It can be done informally, like Katie and I do it: we choose a few sauces each week and make quick meal decisions once we’ve received our farm share and see what we have.

Or you could take it one step further and actually assign certain sauces to certain days, reducing the number of decisions even more.

Maybe every Monday is tomato sauce day, Tuesday teriyaki, and so forth.

Need a little motivation to start using the system? Try a month long meal planning challenge:

  1. Assign each sauce to a specific weekday (Tomato Monday, Teriyaki Tuesday, etc.)
  2. Each week, choose one of the “Ways to Use It” options for that sauce
  3. The following week, mix it up and use the sauce in a different way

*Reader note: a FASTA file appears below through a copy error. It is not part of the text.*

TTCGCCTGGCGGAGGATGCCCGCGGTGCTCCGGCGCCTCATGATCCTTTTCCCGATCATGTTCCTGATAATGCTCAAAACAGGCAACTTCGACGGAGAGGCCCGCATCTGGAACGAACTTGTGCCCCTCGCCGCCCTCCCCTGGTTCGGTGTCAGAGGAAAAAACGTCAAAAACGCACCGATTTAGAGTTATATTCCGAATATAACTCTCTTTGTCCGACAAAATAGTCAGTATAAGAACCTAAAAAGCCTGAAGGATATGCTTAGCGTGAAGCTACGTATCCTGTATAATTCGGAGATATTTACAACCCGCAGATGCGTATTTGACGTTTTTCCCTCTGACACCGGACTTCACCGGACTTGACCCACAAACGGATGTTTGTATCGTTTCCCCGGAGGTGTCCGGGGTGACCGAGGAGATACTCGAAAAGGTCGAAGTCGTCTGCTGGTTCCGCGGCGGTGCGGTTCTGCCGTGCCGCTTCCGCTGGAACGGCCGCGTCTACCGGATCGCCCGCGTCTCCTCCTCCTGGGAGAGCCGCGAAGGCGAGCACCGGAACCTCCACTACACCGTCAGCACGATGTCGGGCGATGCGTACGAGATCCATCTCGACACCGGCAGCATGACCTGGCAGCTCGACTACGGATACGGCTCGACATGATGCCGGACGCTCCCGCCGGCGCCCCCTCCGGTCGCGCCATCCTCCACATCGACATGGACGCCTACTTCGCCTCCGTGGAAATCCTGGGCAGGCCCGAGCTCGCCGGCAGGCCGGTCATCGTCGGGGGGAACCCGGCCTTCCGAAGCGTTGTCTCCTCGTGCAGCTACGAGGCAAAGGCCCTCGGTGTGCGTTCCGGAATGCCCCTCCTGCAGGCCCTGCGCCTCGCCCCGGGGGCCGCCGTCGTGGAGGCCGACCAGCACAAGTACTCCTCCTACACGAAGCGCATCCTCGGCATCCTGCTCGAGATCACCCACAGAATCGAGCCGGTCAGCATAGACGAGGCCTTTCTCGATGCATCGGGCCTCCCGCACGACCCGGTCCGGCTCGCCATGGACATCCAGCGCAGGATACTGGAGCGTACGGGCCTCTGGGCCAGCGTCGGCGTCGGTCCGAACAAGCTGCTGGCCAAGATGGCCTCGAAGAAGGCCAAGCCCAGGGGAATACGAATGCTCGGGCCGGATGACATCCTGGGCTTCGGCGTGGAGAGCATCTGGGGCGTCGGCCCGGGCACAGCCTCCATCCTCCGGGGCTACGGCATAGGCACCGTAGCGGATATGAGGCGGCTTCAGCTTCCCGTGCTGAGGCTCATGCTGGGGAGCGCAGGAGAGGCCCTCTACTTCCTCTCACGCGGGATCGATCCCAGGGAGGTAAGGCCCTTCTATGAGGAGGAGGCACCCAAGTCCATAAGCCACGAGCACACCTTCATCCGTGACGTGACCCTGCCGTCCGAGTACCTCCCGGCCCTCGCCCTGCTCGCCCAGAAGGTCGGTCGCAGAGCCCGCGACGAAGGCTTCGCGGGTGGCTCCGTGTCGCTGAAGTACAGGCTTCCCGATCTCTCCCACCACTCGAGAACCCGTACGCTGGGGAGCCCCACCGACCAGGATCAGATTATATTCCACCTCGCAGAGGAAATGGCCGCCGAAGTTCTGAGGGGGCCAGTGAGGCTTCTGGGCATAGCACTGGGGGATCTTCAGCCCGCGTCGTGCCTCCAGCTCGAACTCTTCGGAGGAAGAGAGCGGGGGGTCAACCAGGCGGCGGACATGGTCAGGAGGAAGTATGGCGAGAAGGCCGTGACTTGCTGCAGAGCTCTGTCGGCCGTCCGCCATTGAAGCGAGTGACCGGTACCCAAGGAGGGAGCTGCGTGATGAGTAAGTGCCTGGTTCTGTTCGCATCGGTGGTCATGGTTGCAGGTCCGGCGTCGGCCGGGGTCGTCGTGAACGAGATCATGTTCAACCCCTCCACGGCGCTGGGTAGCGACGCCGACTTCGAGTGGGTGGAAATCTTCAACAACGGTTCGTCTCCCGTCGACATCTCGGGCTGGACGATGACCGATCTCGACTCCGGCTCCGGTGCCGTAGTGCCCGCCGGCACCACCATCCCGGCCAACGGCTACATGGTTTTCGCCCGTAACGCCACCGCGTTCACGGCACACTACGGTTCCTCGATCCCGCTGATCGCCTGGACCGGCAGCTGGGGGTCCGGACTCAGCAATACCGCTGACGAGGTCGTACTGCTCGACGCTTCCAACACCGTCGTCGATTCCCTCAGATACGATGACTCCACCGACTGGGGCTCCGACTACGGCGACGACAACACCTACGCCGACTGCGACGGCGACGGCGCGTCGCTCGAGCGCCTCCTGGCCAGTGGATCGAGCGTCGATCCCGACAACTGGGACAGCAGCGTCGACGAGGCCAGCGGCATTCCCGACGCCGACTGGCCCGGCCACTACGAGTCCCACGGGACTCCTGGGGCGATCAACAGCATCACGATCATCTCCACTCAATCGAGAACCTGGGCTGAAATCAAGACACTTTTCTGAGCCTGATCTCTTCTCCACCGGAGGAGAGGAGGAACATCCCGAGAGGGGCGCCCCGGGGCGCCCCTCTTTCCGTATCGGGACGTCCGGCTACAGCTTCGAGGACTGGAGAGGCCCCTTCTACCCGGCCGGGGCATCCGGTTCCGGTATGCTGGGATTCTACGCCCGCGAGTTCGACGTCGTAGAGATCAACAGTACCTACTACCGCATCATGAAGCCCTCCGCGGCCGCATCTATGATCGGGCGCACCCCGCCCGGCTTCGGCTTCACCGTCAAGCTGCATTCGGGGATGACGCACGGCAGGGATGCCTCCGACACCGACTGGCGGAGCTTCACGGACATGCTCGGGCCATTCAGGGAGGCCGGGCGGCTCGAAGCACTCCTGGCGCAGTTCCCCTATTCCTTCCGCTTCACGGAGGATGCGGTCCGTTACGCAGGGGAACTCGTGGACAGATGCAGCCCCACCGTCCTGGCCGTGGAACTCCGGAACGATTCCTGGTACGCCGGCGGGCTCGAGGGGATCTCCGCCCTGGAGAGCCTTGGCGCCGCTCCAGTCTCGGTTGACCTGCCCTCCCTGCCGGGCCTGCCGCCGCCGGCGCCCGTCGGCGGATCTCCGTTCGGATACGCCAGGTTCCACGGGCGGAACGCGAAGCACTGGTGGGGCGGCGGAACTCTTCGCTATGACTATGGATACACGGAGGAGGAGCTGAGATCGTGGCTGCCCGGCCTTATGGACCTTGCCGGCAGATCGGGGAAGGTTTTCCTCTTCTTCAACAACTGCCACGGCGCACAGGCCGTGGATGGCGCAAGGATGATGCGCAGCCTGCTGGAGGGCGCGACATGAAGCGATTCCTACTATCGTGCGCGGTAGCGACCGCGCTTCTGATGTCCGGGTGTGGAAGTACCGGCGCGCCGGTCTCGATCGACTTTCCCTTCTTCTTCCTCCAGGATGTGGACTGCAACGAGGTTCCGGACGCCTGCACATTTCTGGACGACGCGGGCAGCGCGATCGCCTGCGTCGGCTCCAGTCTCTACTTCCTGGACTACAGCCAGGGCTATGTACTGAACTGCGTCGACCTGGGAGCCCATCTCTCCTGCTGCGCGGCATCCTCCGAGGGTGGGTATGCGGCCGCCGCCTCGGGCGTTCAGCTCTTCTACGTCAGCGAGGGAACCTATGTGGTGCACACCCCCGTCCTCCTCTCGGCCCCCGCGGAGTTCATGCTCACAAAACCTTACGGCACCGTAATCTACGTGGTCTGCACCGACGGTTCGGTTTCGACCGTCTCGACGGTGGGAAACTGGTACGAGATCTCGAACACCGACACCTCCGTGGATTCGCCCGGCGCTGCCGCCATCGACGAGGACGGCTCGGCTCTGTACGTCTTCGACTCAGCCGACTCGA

Between the five sauces and suggested ways to use it, you nearly have a new meal planned for every weekday for a month — without any planning at all!

Plus, by the time this challenge is over, you should have each of the sauces memorized and ready to use on any given day.

Keep Meal Planning and Preparations Easy

As with most things, simplicity is what makes a major lifestyle change stick. And that’s what the sauce system does for your meal planning.

It’s as easy as choosing a few sauces you want this week and deciding how to serve them.

No recipe books. No frantic scrambles for last-minute ingredients.

Just an easily adaptable system for cranking out delicious vegan meals.

About the Author: Doug is an ultrarunner, coach, and the co-host of NMA Radio. Pick up his free eBook, Why Every Runner Should Be a Trail Runner (And How to Become One).